Handheld terahertz device moves a step closer to realityMarch 30th, 2008 - 1:41 pm ICT by admin
Washington, March 30 (ANI): A collaboration between researchers from the Universities of Leeds and Harvard has brought a handheld terahertz device a step closer to reality.
As part of the collaboration, the Leeds team, led by Professors Edmund Linfield and Giles Davies, has recorded the highest operating temperature for a terahertz quantum cascade laser a technology that scientists believe may unlock the potential of the terahertz frequency range.
The key to exploiting terahertz technology is the production of handheld devices, and one specific type of laser the quantum cascade laser will allow the creation of a terahertz device that is small and portable.
According to Professor Linfield, “The potential uses for terahertz technology are huge, but at the moment, they are limited to niche applications in, for example, the pharmaceutical industry and astronomy, as the current systems on the market are expensive and physically quite large.”
“The availability of cheap, compact systems would open up a wide range of opportunities in fields including industrial process monitoring, atmospheric science, and medicine,” he explained.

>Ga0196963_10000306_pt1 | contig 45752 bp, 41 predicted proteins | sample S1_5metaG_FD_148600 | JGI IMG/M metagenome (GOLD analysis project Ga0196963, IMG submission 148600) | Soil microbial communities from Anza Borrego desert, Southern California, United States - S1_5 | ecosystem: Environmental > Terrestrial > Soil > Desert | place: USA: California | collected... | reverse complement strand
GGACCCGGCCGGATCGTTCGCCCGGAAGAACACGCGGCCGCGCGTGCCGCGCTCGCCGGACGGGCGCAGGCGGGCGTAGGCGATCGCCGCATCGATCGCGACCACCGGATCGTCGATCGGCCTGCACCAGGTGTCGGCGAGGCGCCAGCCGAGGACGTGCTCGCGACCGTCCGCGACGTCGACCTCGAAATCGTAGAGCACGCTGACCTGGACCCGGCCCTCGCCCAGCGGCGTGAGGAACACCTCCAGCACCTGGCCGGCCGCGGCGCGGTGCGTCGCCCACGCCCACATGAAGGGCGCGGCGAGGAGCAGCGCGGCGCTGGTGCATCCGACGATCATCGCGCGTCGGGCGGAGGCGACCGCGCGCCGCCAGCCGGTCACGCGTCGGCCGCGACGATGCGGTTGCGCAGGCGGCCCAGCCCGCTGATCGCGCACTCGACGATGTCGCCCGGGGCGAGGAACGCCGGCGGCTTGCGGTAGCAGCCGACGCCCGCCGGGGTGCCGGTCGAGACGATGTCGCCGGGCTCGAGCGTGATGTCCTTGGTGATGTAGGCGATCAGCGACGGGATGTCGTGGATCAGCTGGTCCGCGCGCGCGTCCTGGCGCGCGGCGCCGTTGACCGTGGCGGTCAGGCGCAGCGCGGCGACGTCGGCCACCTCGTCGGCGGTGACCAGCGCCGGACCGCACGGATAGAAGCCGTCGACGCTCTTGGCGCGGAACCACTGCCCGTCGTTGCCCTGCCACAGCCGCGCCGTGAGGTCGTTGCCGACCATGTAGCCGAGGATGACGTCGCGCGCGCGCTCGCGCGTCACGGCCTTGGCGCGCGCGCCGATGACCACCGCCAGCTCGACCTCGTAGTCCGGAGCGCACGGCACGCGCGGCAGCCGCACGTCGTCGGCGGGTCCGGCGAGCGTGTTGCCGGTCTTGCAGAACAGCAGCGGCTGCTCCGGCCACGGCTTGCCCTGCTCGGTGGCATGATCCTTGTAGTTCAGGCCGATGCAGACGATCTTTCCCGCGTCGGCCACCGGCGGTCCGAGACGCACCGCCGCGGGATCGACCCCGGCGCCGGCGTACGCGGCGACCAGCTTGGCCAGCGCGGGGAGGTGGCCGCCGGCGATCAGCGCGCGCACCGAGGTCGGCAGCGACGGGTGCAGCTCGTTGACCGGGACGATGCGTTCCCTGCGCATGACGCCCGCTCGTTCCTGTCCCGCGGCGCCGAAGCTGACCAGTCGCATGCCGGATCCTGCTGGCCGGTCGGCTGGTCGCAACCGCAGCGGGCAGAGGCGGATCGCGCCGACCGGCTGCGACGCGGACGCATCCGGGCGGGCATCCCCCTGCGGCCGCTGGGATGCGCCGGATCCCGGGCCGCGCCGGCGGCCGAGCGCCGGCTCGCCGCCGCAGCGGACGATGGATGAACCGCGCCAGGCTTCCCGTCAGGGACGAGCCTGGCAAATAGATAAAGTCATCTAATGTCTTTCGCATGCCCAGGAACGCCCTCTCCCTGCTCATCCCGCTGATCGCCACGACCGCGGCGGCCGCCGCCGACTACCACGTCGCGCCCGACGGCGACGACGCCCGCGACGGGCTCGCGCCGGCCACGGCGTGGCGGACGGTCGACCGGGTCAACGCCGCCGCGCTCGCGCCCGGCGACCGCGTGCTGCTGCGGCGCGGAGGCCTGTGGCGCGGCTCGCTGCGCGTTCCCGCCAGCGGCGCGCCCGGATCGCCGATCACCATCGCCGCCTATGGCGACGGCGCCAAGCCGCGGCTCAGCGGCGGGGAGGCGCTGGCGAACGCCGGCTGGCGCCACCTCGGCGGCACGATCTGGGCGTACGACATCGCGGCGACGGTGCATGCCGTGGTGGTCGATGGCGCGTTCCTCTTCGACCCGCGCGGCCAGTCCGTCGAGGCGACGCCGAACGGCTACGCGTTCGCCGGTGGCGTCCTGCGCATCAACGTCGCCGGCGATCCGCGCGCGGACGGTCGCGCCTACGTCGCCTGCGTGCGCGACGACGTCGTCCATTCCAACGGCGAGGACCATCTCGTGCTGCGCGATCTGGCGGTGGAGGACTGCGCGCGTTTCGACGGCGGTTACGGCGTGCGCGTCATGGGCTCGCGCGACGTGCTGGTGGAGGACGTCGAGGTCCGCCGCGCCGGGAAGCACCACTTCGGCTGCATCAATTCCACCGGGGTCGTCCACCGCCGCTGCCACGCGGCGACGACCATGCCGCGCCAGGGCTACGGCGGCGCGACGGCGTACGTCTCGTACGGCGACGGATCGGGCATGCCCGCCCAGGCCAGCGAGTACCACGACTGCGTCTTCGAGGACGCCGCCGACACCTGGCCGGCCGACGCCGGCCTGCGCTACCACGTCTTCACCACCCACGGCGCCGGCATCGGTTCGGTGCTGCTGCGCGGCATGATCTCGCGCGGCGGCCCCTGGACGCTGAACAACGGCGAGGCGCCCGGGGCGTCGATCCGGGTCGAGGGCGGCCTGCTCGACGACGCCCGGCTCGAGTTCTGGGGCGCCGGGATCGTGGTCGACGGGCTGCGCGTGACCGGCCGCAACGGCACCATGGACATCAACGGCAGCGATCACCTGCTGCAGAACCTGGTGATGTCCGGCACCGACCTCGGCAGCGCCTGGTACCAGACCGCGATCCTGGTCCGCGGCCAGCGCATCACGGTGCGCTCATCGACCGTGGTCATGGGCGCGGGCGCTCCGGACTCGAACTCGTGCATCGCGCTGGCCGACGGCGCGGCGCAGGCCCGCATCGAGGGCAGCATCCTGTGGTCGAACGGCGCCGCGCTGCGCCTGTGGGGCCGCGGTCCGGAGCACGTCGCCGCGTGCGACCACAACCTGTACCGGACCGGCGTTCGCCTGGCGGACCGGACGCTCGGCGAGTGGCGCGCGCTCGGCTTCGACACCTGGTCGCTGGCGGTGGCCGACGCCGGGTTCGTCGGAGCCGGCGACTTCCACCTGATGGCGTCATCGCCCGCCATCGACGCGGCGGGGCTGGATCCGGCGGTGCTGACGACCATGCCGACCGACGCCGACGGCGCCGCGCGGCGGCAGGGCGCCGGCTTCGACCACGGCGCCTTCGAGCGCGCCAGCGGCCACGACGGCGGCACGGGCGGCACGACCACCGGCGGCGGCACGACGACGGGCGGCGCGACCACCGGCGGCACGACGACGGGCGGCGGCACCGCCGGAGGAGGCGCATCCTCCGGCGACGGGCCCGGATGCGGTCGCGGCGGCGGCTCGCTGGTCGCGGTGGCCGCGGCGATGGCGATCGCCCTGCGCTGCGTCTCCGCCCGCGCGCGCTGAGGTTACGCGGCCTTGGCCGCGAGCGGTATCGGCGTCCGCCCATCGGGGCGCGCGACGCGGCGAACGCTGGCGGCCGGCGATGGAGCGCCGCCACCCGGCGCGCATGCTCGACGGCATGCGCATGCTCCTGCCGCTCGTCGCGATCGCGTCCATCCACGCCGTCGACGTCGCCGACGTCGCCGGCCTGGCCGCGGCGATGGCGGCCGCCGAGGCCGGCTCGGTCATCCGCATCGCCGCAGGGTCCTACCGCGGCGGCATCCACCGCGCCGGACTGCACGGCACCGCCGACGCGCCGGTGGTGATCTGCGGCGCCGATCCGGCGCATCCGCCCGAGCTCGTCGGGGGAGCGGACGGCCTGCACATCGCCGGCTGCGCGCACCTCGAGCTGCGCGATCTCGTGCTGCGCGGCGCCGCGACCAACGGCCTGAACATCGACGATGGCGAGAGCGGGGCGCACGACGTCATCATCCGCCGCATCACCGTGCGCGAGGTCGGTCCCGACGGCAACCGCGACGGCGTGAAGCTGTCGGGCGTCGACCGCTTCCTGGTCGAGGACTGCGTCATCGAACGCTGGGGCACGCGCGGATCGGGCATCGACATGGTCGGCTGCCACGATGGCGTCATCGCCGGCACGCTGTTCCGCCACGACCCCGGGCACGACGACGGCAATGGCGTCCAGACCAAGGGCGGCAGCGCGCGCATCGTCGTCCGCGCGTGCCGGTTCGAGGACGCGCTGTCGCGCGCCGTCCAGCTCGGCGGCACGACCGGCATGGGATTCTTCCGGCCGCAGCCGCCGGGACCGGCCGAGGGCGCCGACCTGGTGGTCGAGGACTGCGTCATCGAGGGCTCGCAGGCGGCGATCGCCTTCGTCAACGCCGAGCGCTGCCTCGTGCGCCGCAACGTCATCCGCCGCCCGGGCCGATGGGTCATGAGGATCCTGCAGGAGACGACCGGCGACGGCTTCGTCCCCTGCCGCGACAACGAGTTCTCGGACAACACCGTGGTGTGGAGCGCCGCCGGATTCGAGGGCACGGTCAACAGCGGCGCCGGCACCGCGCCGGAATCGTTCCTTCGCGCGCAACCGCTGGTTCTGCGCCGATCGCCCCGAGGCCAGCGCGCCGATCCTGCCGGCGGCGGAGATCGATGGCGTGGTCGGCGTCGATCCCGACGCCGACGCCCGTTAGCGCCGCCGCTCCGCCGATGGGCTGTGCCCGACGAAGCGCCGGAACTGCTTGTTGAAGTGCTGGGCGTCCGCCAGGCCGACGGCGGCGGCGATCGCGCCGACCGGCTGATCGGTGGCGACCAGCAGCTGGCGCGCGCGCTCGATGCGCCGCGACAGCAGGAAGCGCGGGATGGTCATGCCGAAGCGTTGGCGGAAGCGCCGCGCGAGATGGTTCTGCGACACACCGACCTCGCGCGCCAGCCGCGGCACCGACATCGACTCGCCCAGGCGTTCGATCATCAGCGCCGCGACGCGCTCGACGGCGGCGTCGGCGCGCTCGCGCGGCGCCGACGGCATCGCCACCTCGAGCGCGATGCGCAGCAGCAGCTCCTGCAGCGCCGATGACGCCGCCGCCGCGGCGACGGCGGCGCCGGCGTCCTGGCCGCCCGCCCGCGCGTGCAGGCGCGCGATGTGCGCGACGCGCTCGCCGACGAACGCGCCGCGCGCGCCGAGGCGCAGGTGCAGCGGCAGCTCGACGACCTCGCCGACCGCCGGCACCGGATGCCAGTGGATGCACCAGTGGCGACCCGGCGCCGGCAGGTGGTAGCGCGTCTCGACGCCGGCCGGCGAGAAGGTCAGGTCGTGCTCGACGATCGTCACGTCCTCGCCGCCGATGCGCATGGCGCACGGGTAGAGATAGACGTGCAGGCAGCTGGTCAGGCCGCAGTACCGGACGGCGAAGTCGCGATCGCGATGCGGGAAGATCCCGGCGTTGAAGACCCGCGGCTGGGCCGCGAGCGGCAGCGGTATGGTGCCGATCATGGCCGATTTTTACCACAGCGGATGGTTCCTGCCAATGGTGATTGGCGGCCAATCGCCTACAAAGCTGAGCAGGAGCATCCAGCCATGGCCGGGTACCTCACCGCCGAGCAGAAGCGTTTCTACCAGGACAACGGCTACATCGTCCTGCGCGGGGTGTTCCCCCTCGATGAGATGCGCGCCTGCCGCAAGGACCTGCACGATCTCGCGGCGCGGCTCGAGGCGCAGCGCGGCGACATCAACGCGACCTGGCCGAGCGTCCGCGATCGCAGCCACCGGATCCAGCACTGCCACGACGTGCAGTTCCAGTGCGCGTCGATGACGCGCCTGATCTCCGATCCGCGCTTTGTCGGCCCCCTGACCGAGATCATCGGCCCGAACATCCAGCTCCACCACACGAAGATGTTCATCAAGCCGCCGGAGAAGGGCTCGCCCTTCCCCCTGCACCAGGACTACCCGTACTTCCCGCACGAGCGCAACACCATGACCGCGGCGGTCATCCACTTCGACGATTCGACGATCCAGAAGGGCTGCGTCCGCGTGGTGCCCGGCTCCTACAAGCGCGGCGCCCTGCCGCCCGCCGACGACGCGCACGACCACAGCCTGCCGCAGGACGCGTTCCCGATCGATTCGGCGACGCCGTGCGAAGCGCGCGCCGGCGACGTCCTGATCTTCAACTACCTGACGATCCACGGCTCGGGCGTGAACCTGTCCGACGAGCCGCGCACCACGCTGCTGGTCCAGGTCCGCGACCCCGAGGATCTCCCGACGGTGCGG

Terahertz quantum cascade lasers are created by building layers of compounds of aluminium, gallium and arsenic, one atomic monolayer at a time, through a process known as molecular beam epitaxy.
But the only problem is that at the moment, this type of laser will only function at temperatures of minus 100degC.
So the challenge is to create a terahertz quantum cascade laser that will work at room temperature.
While the groups from Leeds and Harvard are still a way off from this, they have succeeded in increasing the laser’s operating temperature by nearly ten degrees, and believe they have the means to improve it yet further.
“We hope to obtain further advances by optimising the methods we used to create the device,” explains Professor Linfield.
“We have some radically new design ideas, and also believe that we can make significant improvements in the way we fabricate the lasers,” he added.
The equipment and expert use of it by Professor Linfield and his team enabled them to create a device of superior quality. They now believe that they can bring handheld terahertz technology a step closer still. (ANI)
Tags: arsenic, atmospheric science, compact systems, current systems, design ideas, edmund, frequency range, gallium, giles davies, handheld devices, leeds team, linfield, molecular beam epitaxy, monolayer, niche applications, pharmaceutical industry, quantum cascade laser, quantum cascade lasers, room temperature, terahertz quantum cascade